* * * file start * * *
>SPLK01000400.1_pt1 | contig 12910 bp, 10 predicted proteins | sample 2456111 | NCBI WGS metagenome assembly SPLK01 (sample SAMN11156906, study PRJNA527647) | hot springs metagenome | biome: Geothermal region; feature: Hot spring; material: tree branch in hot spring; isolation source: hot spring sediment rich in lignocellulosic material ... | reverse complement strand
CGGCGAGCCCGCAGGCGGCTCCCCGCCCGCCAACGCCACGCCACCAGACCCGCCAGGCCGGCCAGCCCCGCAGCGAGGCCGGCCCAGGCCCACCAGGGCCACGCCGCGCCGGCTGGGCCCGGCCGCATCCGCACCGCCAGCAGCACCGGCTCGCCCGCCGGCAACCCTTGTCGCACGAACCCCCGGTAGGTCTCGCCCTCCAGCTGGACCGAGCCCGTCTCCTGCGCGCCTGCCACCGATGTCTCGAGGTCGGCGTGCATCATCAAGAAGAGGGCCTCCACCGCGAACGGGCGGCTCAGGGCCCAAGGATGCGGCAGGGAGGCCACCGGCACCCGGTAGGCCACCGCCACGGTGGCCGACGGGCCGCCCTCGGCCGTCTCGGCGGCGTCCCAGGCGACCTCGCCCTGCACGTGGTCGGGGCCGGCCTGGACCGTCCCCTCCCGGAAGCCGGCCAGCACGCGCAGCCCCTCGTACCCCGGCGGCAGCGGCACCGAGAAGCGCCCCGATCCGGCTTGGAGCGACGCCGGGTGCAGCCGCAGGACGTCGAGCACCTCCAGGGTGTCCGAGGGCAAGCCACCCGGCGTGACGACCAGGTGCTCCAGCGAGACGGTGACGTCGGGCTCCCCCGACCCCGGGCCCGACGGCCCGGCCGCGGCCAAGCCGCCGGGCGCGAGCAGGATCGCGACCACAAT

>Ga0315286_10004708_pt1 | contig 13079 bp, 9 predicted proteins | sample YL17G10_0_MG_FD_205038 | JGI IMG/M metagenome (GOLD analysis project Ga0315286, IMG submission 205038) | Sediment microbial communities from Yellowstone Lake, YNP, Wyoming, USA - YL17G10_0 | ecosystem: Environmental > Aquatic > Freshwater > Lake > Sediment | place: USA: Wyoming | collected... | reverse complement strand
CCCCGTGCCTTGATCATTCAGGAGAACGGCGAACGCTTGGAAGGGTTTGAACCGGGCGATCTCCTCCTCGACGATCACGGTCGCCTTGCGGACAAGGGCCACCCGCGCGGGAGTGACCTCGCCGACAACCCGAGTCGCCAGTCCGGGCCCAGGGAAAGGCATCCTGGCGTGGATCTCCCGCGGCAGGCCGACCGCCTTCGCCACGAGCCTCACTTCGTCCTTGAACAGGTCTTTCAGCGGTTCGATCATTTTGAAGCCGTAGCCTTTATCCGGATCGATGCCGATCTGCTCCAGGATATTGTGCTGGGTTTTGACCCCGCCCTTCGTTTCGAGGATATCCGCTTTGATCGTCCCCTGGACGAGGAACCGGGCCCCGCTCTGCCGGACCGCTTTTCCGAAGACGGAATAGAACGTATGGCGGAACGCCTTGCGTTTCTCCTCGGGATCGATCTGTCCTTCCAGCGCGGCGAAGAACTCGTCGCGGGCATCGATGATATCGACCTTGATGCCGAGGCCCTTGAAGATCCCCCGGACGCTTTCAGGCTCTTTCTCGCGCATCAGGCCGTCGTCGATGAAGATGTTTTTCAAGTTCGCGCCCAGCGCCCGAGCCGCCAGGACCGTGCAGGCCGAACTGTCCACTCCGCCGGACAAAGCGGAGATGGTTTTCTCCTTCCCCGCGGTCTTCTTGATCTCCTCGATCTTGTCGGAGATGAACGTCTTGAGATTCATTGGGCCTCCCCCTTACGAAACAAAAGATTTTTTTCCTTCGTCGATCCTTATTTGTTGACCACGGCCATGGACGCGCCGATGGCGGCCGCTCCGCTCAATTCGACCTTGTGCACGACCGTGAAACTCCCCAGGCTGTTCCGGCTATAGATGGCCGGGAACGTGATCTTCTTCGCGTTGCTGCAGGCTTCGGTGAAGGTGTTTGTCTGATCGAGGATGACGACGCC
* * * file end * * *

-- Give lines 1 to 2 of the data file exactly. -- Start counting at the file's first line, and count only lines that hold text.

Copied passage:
>SPLK01000400.1_pt1 | contig 12910 bp, 10 predicted proteins | sample 2456111 | NCBI WGS metagenome assembly SPLK01 (sample SAMN11156906, study PRJNA527647) | hot springs metagenome | biome: Geothermal region; feature: Hot spring; material: tree branch in hot spring; isolation source: hot spring sediment rich in lignocellulosic material ... | reverse complement strand
CGGCGAGCCCGCAGGCGGCTCCCCGCCCGCCAACGCCACGCCACCAGACCCGCCAGGCCGGCCAGCCCCGCAGCGAGGCCGGCCCAGGCCCACCAGGGCCACGCCGCGCCGGCTGGGCCCGGCCGCATCCGCACCGCCAGCAGCACCGGCTCGCCCGCCGGCAACCCTTGTCGCACGAACCCCCGGTAGGTCTCGCCCTCCAGCTGGACCGAGCCCGTCTCCTGCGCGCCTGCCACCGATGTCTCGAGGTCGGCGTGCATCATCAAGAAGAGGGCCTCCACCGCGAACGGGCGGCTCAGGGCCCAAGGATGCGGCAGGGAGGCCACCGGCACCCGGTAGGCCACCGCCACGGTGGCCGACGGGCCGCCCTCGGCCGTCTCGGCGGCGTCCCAGGCGACCTCGCCCTGCACGTGGTCGGGGCCGGCCTGGACCGTCCCCTCCCGGAAGCCGGCCAGCACGCGCAGCCCCTCGTACCCCGGCGGCAGCGGCACCGAGAAGCGCCCCGATCCGGCTTGGAGCGACGCCGGGTGCAGCCGCAGGACGTCGAGCACCTCCAGGGTGTCCGAGGGCAAGCCACCCGGCGTGACGACCAGGTGCTCCAGCGAGACGGTGACGTCGGGCTCCCCCGACCCCGGGCCCGACGGCCCGGCCGCGGCCAAGCCGCCGGGCGCGAGCAGGATCGCGACCACAAT